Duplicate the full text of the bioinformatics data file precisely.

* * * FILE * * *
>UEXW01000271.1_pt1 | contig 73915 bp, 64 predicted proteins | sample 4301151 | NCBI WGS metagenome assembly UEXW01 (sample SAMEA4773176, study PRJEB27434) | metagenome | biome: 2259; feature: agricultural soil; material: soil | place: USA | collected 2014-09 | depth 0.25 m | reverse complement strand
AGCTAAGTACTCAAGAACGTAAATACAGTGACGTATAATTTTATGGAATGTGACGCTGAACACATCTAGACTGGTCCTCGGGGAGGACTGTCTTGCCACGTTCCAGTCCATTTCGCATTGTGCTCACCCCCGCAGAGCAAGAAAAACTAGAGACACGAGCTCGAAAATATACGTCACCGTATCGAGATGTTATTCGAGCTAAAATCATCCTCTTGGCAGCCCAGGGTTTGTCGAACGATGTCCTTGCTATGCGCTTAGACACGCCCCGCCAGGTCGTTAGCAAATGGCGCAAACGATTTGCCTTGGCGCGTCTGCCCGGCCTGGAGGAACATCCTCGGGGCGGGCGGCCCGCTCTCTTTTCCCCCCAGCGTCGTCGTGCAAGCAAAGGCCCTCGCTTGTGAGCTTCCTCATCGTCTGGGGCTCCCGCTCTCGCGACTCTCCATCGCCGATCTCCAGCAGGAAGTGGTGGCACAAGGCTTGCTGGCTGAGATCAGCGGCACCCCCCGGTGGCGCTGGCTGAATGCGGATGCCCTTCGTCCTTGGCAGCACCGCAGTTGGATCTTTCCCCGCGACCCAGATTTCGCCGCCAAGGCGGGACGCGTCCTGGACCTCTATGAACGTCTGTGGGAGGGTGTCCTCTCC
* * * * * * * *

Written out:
>UEXW01000271.1_pt1 | contig 73915 bp, 64 predicted proteins | sample 4301151 | NCBI WGS metagenome assembly UEXW01 (sample SAMEA4773176, study PRJEB27434) | metagenome | biome: 2259; feature: agricultural soil; material: soil | place: USA | collected 2014-09 | depth 0.25 m | reverse complement strand
AGCTAAGTACTCAAGAACGTAAATACAGTGACGTATAATTTTATGGAATGTGACGCTGAACACATCTAGACTGGTCCTCGGGGAGGACTGTCTTGCCACGTTCCAGTCCATTTCGCATTGTGCTCACCCCCGCAGAGCAAGAAAAACTAGAGACACGAGCTCGAAAATATACGTCACCGTATCGAGATGTTATTCGAGCTAAAATCATCCTCTTGGCAGCCCAGGGTTTGTCGAACGATGTCCTTGCTATGCGCTTAGACACGCCCCGCCAGGTCGTTAGCAAATGGCGCAAACGATTTGCCTTGGCGCGTCTGCCCGGCCTGGAGGAACATCCTCGGGGCGGGCGGCCCGCTCTCTTTTCCCCCCAGCGTCGTCGTGCAAGCAAAGGCCCTCGCTTGTGAGCTTCCTCATCGTCTGGGGCTCCCGCTCTCGCGACTCTCCATCGCCGATCTCCAGCAGGAAGTGGTGGCACAAGGCTTGCTGGCTGAGATCAGCGGCACCCCCCGGTGGCGCTGGCTGAATGCGGATGCCCTTCGTCCTTGGCAGCACCGCAGTTGGATCTTTCCCCGCGACCCAGATTTCGCCGCCAAGGCGGGACGCGTCCTGGACCTCTATGAACGTCTGTGGGAGGGTGTCCTCTCC